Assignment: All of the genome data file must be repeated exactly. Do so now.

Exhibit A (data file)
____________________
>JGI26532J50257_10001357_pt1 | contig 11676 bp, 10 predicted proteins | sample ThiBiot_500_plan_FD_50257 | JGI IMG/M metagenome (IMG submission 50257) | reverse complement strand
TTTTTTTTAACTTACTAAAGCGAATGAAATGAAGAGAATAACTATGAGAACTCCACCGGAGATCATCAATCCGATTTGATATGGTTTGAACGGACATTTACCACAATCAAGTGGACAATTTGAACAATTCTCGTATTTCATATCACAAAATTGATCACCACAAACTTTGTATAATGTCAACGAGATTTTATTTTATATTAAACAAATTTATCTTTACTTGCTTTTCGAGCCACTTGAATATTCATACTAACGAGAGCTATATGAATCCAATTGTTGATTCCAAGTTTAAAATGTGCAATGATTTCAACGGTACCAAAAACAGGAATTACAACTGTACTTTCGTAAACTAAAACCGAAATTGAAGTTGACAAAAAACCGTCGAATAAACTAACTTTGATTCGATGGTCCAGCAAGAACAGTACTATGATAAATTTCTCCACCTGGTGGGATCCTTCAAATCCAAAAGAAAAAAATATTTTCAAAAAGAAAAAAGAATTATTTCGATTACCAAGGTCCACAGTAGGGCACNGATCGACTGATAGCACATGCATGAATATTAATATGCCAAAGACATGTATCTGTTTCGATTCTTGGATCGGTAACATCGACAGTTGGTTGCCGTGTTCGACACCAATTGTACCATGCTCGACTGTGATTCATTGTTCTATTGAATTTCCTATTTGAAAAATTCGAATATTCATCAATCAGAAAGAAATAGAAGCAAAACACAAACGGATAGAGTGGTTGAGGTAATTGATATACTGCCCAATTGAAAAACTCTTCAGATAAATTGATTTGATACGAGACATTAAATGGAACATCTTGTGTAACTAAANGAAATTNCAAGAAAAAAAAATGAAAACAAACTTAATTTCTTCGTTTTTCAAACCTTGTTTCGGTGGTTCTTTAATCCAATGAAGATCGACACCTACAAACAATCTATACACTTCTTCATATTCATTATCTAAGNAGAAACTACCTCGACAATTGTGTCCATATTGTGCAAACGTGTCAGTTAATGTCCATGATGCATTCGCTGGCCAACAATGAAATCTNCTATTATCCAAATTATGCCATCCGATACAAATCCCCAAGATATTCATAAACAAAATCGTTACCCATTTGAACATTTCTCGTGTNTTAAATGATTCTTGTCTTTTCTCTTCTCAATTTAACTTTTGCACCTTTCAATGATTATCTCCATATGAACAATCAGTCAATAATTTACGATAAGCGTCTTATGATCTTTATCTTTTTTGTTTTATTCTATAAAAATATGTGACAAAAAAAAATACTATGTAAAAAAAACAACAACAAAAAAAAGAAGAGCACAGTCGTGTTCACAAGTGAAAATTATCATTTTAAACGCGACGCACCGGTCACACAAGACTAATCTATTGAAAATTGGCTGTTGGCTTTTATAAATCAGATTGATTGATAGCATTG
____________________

>JGI26532J50257_10001357_pt1 | contig 11676 bp, 10 predicted proteins | sample ThiBiot_500_plan_FD_50257 | JGI IMG/M metagenome (IMG submission 50257) | reverse complement strand
TTTTTTTTAACTTACTAAAGCGAATGAAATGAAGAGAATAACTATGAGAACTCCACCGGAGATCATCAATCCGATTTGATATGGTTTGAACGGACATTTACCACAATCAAGTGGACAATTTGAACAATTCTCGTATTTCATATCACAAAATTGATCACCACAAACTTTGTATAATGTCAACGAGATTTTATTTTATATTAAACAAATTTATCTTTACTTGCTTTTCGAGCCACTTGAATATTCATACTAACGAGAGCTATATGAATCCAATTGTTGATTCCAAGTTTAAAATGTGCAATGATTTCAACGGTACCAAAAACAGGAATTACAACTGTACTTTCGTAAACTAAAACCGAAATTGAAGTTGACAAAAAACCGTCGAATAAACTAACTTTGATTCGATGGTCCAGCAAGAACAGTACTATGATAAATTTCTCCACCTGGTGGGATCCTTCAAATCCAAAAGAAAAAAATATTTTCAAAAAGAAAAAAGAATTATTTCGATTACCAAGGTCCACAGTAGGGCACNGATCGACTGATAGCACATGCATGAATATTAATATGCCAAAGACATGTATCTGTTTCGATTCTTGGATCGGTAACATCGACAGTTGGTTGCCGTGTTCGACACCAATTGTACCATGCTCGACTGTGATTCATTGTTCTATTGAATTTCCTATTTGAAAAATTCGAATATTCATCAATCAGAAAGAAATAGAAGCAAAACACAAACGGATAGAGTGGTTGAGGTAATTGATATACTGCCCAATTGAAAAACTCTTCAGATAAATTGATTTGATACGAGACATTAAATGGAACATCTTGTGTAACTAAANGAAATTNCAAGAAAAAAAAATGAAAACAAACTTAATTTCTTCGTTTTTCAAACCTTGTTTCGGTGGTTCTTTAATCCAATGAAGATCGACACCTACAAACAATCTATACACTTCTTCATATTCATTATCTAAGNAGAAACTACCTCGACAATTGTGTCCATATTGTGCAAACGTGTCAGTTAATGTCCATGATGCATTCGCTGGCCAACAATGAAATCTNCTATTATCCAAATTATGCCATCCGATACAAATCCCCAAGATATTCATAAACAAAATCGTTACCCATTTGAACATTTCTCGTGTNTTAAATGATTCTTGTCTTTTCTCTTCTCAATTTAACTTTTGCACCTTTCAATGATTATCTCCATATGAACAATCAGTCAATAATTTACGATAAGCGTCTTATGATCTTTATCTTTTTTGTTTTATTCTATAAAAATATGTGACAAAAAAAAATACTATGTAAAAAAAACAACAACAAAAAAAAGAAGAGCACAGTCGTGTTCACAAGTGAAAATTATCATTTTAAACGCGACGCACCGGTCACACAAGACTAATCTATTGAAAATTGGCTGTTGGCTTTTATAAATCAGATTGATTGATAGCATTG